Joseph Fau(only the wings; until 1884); his sale, Hôtel Drouot, Paris (March 3-8, 1884, no. 161; only the wings); Charles Mège, Paris; [ Jacques Seligmann, Paris (sold May 1910)]; J. Pierpont Morgan (American), London and New York (1910–1917)
Palais au Trocadéro, Paris. "Exposition universelle internationale de 1889. L'exposition rétrospective de l'art française au Trocadéro," May 6–1889.
Royal Ontario Museum. "Seven Centuries of English Domestic Silver," January 22–March 8, 1956.
Andrew Dickson White Museum of Art, Cornell University. "A Medieval Treasury: An exhibition of Medieval Art from the Third to the Sixteenth Century," October 8–November 3, 1968.
Munson-Williams-Proctor Arts Institute. "A Medieval Treasury: An exhibition of Medieval Art from the Third to the Sixteenth Century," November 11–December 10, 1968.
Catalogue des objets d'art et de haute curiosité [...] composant l'importante collection de feu M. Joseph Fau. Paris: Hôtel Drouot, March 3–8, 1884. no. 161, p. 48, (only the wings).
Darcel, Alfred, and Emile Molinier, ed. Exposition rétrospective de l'art française au Trocadéro. Exposition universelle de 1889. Lille: L. Danel, 1889. no. 118, p. 18.
Migeon, Gaston. "Collection de M. Ch. Mège." Les Arts 86 (February 1909). p. 6, ill.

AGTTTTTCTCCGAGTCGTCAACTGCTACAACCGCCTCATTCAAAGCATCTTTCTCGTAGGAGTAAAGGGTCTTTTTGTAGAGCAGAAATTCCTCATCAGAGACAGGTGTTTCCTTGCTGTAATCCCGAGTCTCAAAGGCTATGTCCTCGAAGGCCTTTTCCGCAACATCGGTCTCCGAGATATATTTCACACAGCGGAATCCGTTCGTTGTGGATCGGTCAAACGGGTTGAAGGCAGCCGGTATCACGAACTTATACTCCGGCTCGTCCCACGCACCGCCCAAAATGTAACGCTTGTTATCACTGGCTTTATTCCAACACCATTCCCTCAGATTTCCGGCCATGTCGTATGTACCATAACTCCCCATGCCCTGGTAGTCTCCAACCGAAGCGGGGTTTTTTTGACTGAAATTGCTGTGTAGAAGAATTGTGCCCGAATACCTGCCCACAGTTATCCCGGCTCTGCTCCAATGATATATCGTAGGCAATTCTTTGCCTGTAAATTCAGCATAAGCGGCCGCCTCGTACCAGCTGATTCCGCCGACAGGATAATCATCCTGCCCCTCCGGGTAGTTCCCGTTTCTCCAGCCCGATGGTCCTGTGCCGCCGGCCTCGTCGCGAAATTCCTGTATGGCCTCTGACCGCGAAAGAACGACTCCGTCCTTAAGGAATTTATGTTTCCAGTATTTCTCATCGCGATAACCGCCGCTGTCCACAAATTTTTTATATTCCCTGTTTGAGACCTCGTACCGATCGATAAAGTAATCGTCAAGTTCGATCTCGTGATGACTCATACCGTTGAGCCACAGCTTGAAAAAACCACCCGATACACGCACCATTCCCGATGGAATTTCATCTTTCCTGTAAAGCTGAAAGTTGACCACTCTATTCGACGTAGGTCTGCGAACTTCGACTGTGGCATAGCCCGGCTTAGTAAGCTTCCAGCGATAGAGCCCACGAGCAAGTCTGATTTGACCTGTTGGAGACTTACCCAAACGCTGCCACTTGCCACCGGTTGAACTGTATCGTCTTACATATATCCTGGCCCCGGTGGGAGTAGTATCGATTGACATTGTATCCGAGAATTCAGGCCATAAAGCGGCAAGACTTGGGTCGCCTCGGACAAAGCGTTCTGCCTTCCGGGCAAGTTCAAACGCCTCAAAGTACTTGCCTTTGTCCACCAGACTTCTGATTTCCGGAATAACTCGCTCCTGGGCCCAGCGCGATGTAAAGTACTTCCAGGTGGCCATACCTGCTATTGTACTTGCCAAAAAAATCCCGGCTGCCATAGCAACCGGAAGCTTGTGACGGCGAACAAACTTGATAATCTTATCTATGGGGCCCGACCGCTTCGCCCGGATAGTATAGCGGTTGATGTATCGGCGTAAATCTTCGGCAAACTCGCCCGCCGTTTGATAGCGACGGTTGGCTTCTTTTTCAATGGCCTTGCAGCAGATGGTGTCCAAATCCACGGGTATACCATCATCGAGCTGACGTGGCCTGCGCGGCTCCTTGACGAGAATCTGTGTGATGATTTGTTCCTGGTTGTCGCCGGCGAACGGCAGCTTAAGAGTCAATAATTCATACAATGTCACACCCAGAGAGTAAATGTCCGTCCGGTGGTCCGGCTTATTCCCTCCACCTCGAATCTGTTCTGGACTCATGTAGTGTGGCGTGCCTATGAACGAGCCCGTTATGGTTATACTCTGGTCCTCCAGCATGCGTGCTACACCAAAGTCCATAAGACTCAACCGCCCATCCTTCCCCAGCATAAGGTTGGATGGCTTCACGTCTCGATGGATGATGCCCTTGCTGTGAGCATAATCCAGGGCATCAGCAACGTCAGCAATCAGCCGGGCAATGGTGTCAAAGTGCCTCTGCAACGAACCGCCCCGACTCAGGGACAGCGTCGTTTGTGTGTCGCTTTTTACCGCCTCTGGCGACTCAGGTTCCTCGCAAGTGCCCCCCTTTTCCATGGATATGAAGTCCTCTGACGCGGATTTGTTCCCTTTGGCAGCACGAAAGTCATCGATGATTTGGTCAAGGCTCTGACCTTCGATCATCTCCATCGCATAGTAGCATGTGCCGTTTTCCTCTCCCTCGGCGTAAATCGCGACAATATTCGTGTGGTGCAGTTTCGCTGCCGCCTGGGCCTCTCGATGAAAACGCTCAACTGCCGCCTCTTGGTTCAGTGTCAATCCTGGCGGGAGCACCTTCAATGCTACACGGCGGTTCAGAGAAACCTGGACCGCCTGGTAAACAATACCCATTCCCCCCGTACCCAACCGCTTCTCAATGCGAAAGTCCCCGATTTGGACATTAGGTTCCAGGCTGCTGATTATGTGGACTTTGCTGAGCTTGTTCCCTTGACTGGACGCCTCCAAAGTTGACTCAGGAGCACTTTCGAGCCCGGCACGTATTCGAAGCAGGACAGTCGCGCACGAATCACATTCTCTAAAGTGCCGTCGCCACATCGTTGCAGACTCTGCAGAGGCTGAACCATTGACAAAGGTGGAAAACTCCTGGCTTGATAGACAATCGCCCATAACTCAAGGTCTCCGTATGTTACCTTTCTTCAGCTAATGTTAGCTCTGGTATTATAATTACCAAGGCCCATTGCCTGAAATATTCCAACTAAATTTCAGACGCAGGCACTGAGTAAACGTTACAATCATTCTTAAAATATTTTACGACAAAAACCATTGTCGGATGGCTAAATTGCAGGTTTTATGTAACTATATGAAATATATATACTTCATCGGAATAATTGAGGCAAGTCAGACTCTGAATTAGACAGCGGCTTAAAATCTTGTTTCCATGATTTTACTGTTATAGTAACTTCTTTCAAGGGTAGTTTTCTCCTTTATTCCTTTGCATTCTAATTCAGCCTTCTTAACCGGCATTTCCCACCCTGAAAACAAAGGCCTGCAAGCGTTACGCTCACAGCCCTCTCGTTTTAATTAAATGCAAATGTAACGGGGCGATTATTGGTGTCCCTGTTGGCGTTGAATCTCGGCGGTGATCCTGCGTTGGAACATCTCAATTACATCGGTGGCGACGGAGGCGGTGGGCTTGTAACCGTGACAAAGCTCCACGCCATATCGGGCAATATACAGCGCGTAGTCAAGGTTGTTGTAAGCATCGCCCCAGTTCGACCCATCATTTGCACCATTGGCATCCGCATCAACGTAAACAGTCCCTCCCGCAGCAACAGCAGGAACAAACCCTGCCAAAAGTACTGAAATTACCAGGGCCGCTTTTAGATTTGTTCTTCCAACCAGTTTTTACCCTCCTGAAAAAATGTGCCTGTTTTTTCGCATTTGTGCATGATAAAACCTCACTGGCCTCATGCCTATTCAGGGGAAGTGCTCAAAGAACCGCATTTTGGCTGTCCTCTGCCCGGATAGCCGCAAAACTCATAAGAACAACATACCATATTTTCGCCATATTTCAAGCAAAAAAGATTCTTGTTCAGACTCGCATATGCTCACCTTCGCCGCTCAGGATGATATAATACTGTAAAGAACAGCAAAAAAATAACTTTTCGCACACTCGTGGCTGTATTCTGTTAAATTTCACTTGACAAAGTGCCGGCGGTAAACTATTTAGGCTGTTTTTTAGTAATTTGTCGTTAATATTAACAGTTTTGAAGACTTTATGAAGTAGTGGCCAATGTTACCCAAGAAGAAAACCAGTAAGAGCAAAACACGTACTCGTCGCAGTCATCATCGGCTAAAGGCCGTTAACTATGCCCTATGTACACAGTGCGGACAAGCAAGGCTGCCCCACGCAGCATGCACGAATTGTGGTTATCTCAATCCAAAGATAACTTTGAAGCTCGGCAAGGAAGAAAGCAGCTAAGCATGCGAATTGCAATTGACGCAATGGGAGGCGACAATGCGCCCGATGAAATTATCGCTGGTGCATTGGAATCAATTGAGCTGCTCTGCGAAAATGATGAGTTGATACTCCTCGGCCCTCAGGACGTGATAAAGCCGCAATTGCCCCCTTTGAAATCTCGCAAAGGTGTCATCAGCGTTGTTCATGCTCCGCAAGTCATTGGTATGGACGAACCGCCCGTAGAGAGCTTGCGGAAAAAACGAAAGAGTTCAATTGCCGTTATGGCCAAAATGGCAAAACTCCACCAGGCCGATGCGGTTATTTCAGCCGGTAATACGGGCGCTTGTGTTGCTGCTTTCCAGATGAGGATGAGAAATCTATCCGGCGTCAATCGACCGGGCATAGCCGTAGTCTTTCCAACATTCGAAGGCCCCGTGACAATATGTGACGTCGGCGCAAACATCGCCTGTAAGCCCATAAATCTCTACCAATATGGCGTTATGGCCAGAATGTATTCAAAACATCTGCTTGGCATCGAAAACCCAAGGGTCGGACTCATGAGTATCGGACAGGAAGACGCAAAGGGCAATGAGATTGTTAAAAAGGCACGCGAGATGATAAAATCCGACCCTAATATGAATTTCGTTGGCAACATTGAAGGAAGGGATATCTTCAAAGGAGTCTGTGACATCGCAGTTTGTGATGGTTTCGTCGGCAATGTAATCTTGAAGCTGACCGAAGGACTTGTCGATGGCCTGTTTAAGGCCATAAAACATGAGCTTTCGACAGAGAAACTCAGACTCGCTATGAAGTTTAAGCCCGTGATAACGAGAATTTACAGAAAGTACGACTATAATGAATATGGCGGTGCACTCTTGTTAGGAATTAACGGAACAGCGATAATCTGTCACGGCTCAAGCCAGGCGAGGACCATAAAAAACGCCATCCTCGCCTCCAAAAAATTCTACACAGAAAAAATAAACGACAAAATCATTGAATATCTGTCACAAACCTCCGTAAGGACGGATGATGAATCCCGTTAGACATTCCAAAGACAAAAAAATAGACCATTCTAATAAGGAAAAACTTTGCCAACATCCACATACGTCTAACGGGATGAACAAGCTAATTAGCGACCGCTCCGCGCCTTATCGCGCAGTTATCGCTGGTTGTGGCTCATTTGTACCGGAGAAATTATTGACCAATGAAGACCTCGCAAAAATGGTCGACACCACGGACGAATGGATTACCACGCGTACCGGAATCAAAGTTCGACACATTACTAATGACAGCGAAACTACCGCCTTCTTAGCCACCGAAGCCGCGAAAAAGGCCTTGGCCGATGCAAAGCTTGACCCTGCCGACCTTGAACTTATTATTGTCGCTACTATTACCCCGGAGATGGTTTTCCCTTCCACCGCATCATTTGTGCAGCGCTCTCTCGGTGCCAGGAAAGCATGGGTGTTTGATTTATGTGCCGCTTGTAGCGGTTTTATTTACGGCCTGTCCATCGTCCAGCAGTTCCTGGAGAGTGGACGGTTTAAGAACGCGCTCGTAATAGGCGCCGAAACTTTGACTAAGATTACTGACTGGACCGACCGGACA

Koechlin, Raymond. Les Ivoires Gothiques Français: Volume I, Text. Paris: Editions Auguste Picard, 1924. no. 136, p. 128.
Koechlin, Raymond. Les Ivoires Gothiques Français: Volume II, Catalogue. Paris: Editions Auguste Picard, 1924. no. 136, p. 60.
Freeman, Margaret B. "A Shrine for a Queen." The Metropolitan Museum of Art Bulletin, n.s., 21, no. 10 (June 1963). p. 329, fig. 2.
Calkins, Robert G. A Medieval Treasury: An Exhibition of Medieval Art from the Third to the Sixteenth Century. Ithaca, N.Y.: Andrew Dickson White Museum of Art, 1968. no. 71, pp. 7, 9–10, 150–51.
McCarthy Irgens, Laurie. "Medieval Arts: Special Loans." Bulletin of the Krannert Art Museum 2, no. 1 (1976). pp. 6–7, ill.
Tomasi, Michele. "Luxe et Dévotion au XIVe Siècle: Autour du Tabernacle de Thomas Basin." Comptes rendus des séances de l’Académie des Inscriptions et Belles Lettres 2 (April–June 2012). pp. 1016–17, fig. 12.
Lowden, John. Medieval and Later Ivories in the Courtauld Gallery: Complete Catalogue. London: Courtauld Gallery, 2013. p. 56.